The Industry

Manufacturing Returning to the U.S.

The other day I watched an online announcement by Nokia of a partnership with Sanmina in Pleasant Prairie, Wisconsin to rehab and expand an existing factory. The factory will create over two hundred new jobs and will manufacture fiber electronics like OLTs and ONTs that are used for fiber-to-the-premise. Vice President Kamala Harris was on hand for the announcement since the impetus to build a factory in the country was partially driven by Buy America provisions in the upcoming BEAD grants.

Nokia is not the only fiber-related manufacturer to expand production in the U.S. Corning announced the construction of a new fiber optic cable plant near Hickory, North Carolina. CommScope is building a new factory in Catawba, North Carolina.  Prysmian announced the conversion of a factory in Jackson, Tennessee from building copper cables to fiber cables.

A recent press release from the U.S. Department of the Treasury documents the big burst of investments in new factories. This is being funded, at least in part by infrastructure spending that came from the Infrastructure Investment and Jobs Act (IIJA), the Inflation Reduction Act (IRA), and the CHIPS Act.

The following chart comes from that Treasury press release and shows how 2023 spending for manufacturing facilities has doubled the average spending for 2005 – 2022. Most of the new spending is on computers, electrical, and electronic factories. The Treasury press release notes that 18 new chipmaking factories were started in the country in 2021 and 2022. But since the announcement of the CHIPs Act there are over 50 new chipmaking facilities underway.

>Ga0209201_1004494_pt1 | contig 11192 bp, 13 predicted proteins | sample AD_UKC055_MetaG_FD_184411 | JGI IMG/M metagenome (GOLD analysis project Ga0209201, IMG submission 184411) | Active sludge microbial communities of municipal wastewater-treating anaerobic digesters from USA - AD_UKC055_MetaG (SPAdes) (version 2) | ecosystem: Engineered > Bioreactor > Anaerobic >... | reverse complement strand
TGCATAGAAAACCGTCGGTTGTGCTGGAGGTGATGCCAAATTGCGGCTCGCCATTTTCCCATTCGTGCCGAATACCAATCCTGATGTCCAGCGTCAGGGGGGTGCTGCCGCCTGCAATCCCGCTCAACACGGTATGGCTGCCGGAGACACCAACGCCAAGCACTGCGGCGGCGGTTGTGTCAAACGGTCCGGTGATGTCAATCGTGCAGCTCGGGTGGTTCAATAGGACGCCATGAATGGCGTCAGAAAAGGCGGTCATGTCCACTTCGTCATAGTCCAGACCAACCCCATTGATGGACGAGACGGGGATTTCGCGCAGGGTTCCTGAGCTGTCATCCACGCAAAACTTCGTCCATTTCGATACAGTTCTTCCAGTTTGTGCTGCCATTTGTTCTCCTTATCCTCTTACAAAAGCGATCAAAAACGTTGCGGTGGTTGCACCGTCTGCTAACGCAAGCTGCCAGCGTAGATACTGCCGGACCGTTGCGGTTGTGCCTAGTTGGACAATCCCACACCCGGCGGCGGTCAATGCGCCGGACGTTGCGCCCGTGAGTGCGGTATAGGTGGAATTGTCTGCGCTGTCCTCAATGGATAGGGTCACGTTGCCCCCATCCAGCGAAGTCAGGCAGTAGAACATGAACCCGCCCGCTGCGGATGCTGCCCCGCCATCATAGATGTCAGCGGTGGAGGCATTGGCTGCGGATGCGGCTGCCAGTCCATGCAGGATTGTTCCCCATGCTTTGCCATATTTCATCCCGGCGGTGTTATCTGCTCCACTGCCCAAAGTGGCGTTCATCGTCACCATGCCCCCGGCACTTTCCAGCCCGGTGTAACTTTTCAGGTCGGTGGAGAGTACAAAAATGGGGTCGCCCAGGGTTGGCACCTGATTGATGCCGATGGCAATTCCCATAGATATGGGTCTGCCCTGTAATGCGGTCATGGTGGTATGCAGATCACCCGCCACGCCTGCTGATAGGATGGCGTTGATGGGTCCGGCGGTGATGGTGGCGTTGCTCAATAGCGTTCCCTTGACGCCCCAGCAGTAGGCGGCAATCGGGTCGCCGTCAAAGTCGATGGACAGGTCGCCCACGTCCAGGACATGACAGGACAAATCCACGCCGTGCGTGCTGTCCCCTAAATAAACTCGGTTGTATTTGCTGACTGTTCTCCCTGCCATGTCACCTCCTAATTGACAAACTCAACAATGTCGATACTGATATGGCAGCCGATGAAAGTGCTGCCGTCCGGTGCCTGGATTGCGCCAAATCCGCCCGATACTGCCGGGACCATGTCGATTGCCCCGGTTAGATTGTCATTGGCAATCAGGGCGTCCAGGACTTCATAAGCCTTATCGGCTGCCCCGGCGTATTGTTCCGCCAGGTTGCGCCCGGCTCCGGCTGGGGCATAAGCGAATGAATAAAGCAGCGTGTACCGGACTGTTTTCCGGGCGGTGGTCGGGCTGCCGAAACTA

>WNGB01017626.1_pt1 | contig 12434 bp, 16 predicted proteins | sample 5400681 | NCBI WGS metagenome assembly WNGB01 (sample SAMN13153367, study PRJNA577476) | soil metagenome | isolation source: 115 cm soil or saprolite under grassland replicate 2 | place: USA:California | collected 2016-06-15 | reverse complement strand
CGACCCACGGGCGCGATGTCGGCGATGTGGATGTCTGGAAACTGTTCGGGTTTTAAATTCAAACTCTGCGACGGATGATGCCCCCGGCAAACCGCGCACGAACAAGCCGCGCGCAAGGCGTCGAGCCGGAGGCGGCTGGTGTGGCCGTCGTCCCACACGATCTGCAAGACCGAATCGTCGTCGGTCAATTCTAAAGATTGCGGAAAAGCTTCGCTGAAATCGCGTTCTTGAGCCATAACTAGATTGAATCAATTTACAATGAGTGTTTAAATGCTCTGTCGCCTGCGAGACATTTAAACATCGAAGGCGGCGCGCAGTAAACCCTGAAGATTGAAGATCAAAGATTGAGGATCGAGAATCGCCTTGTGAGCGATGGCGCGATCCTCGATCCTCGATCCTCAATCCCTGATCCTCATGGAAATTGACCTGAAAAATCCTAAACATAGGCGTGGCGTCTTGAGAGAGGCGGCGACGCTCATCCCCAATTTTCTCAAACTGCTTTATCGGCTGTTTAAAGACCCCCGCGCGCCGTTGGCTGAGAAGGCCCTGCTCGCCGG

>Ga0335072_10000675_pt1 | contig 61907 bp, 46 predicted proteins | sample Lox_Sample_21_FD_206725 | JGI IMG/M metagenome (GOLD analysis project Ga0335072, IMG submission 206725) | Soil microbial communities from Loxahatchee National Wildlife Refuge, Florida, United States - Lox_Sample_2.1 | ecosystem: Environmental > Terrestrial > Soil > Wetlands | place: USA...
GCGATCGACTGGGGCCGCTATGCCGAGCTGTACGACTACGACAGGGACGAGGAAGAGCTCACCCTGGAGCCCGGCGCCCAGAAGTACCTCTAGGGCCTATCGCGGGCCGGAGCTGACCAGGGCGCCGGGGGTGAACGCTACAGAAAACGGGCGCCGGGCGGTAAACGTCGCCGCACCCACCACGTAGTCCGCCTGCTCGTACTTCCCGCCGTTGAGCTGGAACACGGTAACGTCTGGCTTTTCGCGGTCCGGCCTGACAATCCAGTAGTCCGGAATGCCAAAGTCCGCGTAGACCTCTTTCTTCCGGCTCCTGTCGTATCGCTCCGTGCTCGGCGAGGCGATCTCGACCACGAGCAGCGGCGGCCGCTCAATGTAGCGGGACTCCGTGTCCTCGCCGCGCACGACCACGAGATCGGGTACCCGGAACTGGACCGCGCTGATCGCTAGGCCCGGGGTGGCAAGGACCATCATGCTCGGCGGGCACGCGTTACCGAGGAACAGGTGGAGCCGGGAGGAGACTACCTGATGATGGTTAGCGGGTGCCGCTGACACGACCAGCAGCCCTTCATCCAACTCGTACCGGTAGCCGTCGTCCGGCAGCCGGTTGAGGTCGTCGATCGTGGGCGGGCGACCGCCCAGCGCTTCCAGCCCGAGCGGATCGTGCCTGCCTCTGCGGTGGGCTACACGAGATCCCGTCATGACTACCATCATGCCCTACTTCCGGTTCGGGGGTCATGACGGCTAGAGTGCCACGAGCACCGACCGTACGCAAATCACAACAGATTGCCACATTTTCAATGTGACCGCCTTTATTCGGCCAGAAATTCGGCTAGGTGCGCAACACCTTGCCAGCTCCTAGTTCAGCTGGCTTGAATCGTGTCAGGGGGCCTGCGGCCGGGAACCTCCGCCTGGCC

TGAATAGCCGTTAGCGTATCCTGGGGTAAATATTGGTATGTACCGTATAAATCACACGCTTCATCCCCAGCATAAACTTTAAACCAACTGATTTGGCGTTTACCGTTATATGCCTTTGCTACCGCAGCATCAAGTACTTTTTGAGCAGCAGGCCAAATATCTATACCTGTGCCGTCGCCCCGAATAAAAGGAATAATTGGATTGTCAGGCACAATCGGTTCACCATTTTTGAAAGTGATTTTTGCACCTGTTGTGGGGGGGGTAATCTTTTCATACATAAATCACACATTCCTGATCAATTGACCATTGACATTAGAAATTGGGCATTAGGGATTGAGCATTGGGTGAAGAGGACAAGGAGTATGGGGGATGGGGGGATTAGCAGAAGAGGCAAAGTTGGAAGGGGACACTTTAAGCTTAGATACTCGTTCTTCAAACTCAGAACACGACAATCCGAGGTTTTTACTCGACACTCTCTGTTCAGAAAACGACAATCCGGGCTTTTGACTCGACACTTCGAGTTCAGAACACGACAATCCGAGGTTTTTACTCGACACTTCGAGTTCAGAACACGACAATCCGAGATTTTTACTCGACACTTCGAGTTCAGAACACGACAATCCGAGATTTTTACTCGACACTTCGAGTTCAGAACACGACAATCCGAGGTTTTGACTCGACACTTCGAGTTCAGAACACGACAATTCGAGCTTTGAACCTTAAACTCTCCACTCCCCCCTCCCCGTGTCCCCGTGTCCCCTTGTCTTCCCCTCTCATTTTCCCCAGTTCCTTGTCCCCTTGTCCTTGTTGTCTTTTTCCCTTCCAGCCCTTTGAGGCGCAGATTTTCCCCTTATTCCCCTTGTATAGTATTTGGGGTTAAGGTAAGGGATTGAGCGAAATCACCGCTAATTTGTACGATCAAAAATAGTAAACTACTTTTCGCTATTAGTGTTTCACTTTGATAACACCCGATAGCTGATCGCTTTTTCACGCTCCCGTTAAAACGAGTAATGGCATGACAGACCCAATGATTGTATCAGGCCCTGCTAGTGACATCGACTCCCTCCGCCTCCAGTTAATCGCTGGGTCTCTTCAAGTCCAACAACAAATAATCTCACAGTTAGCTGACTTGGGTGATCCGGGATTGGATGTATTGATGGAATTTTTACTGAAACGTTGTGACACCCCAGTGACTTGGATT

This can only be good news for the broadband industry. First, it increases the chance to buy American electronics as part of fulfilling grants. But the real benefit is over the longer run. This means that a lot of U.S. electronics manufacturing will be able to rely on U.S. factories manned by U.S. employees.

I’m sure many of you join me in being dismayed for decades as U.S. manufacturing jobs were shifted overseas. We’ve seen a steady erosion of good-paying factory jobs and a decrease in households in the middle class.

Many of these new and repurposed factories don’t require as many new workers as older factories due to automation. But every new U.S. manufacturing job created is a win for the economy. This is a needed shot in the arm for the economy. We can’t run an economy where everybody is doing service jobs – although it looked at one time like that is where we were headed.


Generation Z as Customers

There has been a lot written about how Millennials are not buying telecom products at nearly the same rate as old generations. A large percentage of new Millennial homes reject both traditional cable TV and telephone service. They seem to be buying home broadband at about the same rate as those in Gen X. I remember seeing a study a few years back that suggests that people’s telecom buying habits are heavily influenced by what they did as teenagers, and the buying habits of the Millennials seems to bear that out.

But now we’re starting to see studies of the next generation – Generation Z, born between 1995 and 2012. This is the first generation that was handed smartphones at an early age and it can be argued that this makes them the first generation that has been immersed in computer technology for their whole life.